Review says getting mineral from food is safer, but expertdisagrees. By Steven Reinberg HealthDay Reporter WEDNESDAY, May 23 (HealthDay News) -- Many older Americans takecalcium supplements to prevent bone loss, but they may besignificantly increasing their risk for a heart attack, a new studysuggests. These supplements do not help prevent heart attacks or stroke assome previous research has suggested, the study authors say. Butdietary calcium might reduce the risk, they noted. "While a moderately high intake of calcium from diet may go alongwith a lower risk of heart attack, this is not true forsupplementary calcium intake," said lead researcher SabineRohrmann, from the division of cancer epidemiology and preventionat the Institute of Social and Preventive Medicine at theUniversity of Zurich in Switzerland. |
"Instead of taking calcium supplements, men and women who want toincrease their calcium intake should rely on foods, such as low-fatdairy products or mineral water, [that are] rich in calcium," shesaid. The report was published online May 23 in the journal Heart . For the study, Rohrmann's group collected data on nearly 24,000people from Heidelberg, Germany, who took part in the EuropeanProspective Investigation into Cancer and Nutrition study. All of the participants were between the ages of 35 and 64 whenthey joined the study between 1994 and 1998.
Researchers asked them about their diet and whether they tookvitamin and/or mineral supplements. Over an average 11 years of follow-up, there were 354 heartattacks, 260 strokes and 267 deaths from cardiovascular causesamong all participants, the researchers noted. Participants whose calcium intake from all sources was moderate --820 milligrams (mg) a day -- had a lower risk of heart attack thanthose whose intake was less, the investigators found. However, those whose intake was more than 1,100 mg did not have asubstantially lower risk. In addition, there was no amount at whichcalcium was tied to a decreased risk of stroke.
When Rohrmann's team looked specifically at calcium supplements,they found an 86 percent increase in heart attacks among people whotook them regularly compared to those who didn't take anysupplements. However, Dr. Robert Recker, director of the Osteoporosis ResearchCenter at Creighton University and president of the NationalOsteoporosis Foundation, disagreed with the results. "I am doubtful of these findings," he said.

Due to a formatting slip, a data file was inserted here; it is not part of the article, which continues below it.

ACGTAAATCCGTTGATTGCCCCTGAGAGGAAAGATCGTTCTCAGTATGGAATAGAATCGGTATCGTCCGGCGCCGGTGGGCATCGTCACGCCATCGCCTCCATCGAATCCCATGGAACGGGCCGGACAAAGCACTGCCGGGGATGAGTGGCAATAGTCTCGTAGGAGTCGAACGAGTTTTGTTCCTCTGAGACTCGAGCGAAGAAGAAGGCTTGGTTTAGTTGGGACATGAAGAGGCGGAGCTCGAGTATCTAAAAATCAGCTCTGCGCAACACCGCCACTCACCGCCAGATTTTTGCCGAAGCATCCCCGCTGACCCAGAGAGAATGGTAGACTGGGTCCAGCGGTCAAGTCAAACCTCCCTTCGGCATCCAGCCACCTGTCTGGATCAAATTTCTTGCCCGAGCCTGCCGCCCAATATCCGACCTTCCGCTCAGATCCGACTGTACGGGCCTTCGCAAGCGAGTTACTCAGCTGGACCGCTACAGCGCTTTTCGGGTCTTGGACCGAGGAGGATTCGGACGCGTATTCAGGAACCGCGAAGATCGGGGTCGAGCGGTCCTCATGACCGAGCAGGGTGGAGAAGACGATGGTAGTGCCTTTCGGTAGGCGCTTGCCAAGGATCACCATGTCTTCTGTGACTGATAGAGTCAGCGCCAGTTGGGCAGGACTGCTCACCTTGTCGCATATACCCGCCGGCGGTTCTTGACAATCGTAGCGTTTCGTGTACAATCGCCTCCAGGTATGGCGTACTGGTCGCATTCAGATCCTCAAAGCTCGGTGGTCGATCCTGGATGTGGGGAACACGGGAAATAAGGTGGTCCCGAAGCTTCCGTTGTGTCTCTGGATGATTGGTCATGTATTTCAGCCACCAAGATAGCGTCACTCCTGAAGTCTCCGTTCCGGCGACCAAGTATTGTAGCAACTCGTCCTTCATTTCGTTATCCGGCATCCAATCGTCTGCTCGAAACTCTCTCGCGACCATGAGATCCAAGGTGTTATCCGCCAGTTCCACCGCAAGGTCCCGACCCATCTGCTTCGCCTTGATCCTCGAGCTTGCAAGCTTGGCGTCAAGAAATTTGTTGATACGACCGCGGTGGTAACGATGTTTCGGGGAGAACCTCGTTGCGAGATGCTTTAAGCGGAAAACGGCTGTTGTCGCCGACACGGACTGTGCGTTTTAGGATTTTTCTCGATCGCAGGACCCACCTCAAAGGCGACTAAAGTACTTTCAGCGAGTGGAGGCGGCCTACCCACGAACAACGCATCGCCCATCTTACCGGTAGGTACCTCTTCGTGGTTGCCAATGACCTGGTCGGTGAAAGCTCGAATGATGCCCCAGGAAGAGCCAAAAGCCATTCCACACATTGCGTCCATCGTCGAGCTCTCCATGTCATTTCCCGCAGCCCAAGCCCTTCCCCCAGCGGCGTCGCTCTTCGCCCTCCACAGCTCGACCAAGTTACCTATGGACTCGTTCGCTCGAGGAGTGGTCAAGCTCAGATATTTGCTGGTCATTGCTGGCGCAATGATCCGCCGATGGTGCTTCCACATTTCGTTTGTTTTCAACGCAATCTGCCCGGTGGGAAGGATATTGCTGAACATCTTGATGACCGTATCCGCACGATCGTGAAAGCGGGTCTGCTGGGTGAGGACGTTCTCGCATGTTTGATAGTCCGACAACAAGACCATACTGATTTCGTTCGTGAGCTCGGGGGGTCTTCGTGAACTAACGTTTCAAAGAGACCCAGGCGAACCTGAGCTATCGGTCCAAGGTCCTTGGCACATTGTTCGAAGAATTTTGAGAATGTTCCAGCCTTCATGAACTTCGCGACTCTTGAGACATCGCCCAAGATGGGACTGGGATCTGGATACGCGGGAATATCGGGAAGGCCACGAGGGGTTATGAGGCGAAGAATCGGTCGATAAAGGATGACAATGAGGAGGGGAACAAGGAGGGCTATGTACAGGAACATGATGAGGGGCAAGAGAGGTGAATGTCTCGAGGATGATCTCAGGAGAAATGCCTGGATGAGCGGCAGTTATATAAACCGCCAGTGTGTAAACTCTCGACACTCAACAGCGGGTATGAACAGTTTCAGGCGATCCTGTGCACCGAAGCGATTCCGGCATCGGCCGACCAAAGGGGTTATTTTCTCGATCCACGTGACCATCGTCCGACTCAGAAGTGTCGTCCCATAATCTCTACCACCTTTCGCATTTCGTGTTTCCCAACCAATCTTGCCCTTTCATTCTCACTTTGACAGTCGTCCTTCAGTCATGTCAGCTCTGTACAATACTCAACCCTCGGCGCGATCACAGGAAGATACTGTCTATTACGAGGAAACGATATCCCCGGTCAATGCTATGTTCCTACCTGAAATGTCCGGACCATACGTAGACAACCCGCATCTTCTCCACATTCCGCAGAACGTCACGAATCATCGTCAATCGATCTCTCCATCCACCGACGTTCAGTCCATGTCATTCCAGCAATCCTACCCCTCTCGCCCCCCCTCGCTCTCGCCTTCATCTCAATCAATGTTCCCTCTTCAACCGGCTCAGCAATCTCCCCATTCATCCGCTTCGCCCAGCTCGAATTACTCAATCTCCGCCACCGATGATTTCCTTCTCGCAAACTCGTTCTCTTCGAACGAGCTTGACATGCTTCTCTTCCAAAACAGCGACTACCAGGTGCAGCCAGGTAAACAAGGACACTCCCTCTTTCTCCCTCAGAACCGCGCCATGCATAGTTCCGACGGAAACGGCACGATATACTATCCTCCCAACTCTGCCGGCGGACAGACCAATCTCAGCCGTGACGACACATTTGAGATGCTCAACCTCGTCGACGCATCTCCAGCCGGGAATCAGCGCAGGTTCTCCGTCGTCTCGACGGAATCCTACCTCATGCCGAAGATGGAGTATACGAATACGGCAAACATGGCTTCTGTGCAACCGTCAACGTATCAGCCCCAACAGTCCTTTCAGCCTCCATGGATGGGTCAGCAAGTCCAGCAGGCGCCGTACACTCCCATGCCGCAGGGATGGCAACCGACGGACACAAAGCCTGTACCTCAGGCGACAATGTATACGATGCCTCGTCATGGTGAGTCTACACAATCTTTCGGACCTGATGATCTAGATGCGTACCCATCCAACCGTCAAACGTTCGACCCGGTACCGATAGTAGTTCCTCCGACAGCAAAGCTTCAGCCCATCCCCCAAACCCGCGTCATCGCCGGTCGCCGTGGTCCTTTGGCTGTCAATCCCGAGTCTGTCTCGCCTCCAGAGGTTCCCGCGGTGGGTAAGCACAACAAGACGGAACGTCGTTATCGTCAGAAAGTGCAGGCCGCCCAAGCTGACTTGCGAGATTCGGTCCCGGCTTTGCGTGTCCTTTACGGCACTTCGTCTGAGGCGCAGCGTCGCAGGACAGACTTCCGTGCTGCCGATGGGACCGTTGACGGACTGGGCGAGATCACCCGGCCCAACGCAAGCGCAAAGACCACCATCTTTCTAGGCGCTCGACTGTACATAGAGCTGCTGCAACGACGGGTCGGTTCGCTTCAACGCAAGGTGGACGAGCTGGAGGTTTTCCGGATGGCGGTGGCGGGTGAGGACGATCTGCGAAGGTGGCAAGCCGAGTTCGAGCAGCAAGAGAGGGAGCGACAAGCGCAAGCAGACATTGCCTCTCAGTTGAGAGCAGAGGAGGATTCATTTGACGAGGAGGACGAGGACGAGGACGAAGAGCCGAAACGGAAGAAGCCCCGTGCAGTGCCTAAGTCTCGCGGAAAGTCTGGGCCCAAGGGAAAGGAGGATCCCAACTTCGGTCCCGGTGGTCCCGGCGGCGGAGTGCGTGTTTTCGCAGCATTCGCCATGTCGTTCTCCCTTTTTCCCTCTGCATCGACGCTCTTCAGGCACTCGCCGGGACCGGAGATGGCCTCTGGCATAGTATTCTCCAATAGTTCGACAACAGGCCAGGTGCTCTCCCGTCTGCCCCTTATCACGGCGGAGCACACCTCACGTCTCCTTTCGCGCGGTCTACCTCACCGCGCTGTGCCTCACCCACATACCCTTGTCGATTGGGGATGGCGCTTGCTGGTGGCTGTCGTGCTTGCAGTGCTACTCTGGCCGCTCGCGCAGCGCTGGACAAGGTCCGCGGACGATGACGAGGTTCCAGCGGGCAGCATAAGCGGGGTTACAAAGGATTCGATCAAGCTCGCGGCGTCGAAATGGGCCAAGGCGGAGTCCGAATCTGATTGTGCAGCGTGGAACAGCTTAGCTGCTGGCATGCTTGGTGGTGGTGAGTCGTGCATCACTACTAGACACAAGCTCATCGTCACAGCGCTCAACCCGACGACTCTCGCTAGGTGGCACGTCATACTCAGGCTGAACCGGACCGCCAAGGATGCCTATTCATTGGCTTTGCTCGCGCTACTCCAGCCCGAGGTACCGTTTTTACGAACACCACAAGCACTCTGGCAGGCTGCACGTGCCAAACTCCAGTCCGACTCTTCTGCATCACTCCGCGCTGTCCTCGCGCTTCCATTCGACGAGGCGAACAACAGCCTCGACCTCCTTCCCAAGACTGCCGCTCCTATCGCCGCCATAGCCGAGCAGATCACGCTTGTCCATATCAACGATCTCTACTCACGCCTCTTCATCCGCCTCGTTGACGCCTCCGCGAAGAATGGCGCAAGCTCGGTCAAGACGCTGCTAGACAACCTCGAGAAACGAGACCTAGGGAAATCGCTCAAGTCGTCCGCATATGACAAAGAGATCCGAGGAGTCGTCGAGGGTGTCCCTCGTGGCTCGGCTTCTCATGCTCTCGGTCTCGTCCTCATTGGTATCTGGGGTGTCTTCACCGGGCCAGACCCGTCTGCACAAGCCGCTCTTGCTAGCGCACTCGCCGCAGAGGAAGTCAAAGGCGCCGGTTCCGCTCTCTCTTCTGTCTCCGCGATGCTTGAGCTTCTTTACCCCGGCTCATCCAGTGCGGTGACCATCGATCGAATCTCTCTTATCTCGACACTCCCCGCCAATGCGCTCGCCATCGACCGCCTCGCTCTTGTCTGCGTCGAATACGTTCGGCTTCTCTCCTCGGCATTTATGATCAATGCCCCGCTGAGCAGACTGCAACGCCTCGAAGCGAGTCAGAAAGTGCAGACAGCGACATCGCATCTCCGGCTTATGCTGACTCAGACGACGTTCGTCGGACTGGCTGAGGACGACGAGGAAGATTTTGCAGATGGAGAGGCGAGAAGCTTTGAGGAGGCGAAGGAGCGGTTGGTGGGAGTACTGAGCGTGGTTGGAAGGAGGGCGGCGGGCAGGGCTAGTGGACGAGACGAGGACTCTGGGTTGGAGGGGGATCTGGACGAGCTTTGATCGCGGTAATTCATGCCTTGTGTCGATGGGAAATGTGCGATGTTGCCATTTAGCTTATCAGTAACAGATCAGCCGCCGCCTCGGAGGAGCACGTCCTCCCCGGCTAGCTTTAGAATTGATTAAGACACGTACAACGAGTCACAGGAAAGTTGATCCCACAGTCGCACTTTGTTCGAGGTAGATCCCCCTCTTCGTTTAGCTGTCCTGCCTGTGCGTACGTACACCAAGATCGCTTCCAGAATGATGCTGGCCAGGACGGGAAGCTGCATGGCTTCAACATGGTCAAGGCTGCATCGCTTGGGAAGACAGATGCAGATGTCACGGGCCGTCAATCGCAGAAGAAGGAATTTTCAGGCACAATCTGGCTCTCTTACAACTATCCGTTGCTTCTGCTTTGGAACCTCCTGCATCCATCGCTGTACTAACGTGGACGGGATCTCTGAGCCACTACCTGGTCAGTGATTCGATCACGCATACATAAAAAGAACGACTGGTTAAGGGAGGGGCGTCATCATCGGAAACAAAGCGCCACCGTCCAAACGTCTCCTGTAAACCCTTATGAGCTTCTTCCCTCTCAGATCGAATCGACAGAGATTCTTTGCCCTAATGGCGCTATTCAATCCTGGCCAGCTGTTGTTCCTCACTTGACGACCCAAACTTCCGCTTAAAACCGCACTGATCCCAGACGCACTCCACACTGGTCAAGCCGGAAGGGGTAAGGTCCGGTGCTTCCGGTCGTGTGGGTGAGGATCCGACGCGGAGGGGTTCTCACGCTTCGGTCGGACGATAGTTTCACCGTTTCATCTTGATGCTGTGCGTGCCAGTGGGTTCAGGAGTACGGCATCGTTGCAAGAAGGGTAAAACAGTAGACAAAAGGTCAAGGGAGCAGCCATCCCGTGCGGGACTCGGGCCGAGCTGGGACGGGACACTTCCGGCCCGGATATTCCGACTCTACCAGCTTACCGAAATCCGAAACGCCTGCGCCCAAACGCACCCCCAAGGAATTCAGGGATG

"It's hard tounderstand why calcium in the diet can reduce the risk of heartattack, but supplements increase the risk." Recker said he thinks the findings could reflect a bias where thosealready at risk for heart attacks took supplements in hopes ofreducing the risk, but some had heart attacks nonetheless. Because the mechanism can't be described, the findings may beflawed, he noted. Recker added that calcium supplements do prevent a significantnumber of fractures. "In the United States, the incidence offractures from osteoporosis is greater than the combined incidenceof heart disease, heart attack and stroke," he said.
He recommended taking a calcium supplement only if you aren'tgetting enough calcium from your diet. If you don't eat a lot ofdairy products, Recker advised taking two separate doses of 500 mgof calcium a day. But Dr. Ian Reid, a professor of medicine and endocrinology at theUniversity of Auckland in New Zealand and author of an accompanyingjournal editorial, said the findings are similar to his own study. "This study provides confirmatory evidence that calcium taken assupplements appears to increase the risk of heart attacks; whereashaving a diet that has some calcium-rich foods doesn't seem toconfer the same risk," he said.
Reid suggested that high doses of calcium might damage the walls ofblood vessels, which leads to heart attacks. "Most people should not be taking calcium supplements," he said."You should get the calcium you need from your diet rather thantaking supplements." In terms of reducing fractures, Reid said that based on his study,which appeared online in the journal BMJ in July 2010, calcium supplements may reduce fractures 10 percent,but can increase the risk of heart attacks 25 percent. He said his study showed that if 1,000 people are given calcium forfive years, there will be 26 fractures prevented but there willalso be 14 heart attacks, 10 strokes and 13 deaths. Commenting on the new study, Dr. Gregg Fonarow, a professor ofcardiology at the University of California, Los Angeles, added that"it has been hypothesized that abrupt changes in concentrations ofcalcium in the blood with calcium supplementation might becontributing to adverse cardiovascular effects." So, he stated, "while further studies are needed, calciumsupplements should be used only in those where the potentialbenefits outweigh the potential risks." While the study found an association between calcium intake andheart attacks, it did not prove a cause-and-effect relationship.
More information For more about calcium supplements, visit the U.S. National Institutes of Health . SOURCES: Sabine Rohrmann, Ph.D., M.P.H., professor, cancerepidemiology and prevention division, Institute of Social andPreventive Medicine, University of Zurich, Switzerland; Ian Reid,M.D., faculty of medical and health sciences, University ofAuckland, New Zealand; Robert R. Recker, M.D., professor, medicine,director, Osteoporosis Research Center, Creighton University,Omaha, Neb., and president, National Osteoporosis Foundation; GreggC. Fonarow, M.D., professor, cardiology, University of California,Los Angeles; May 23, 2012, Heart , online Copyright © 2012 HealthDay.
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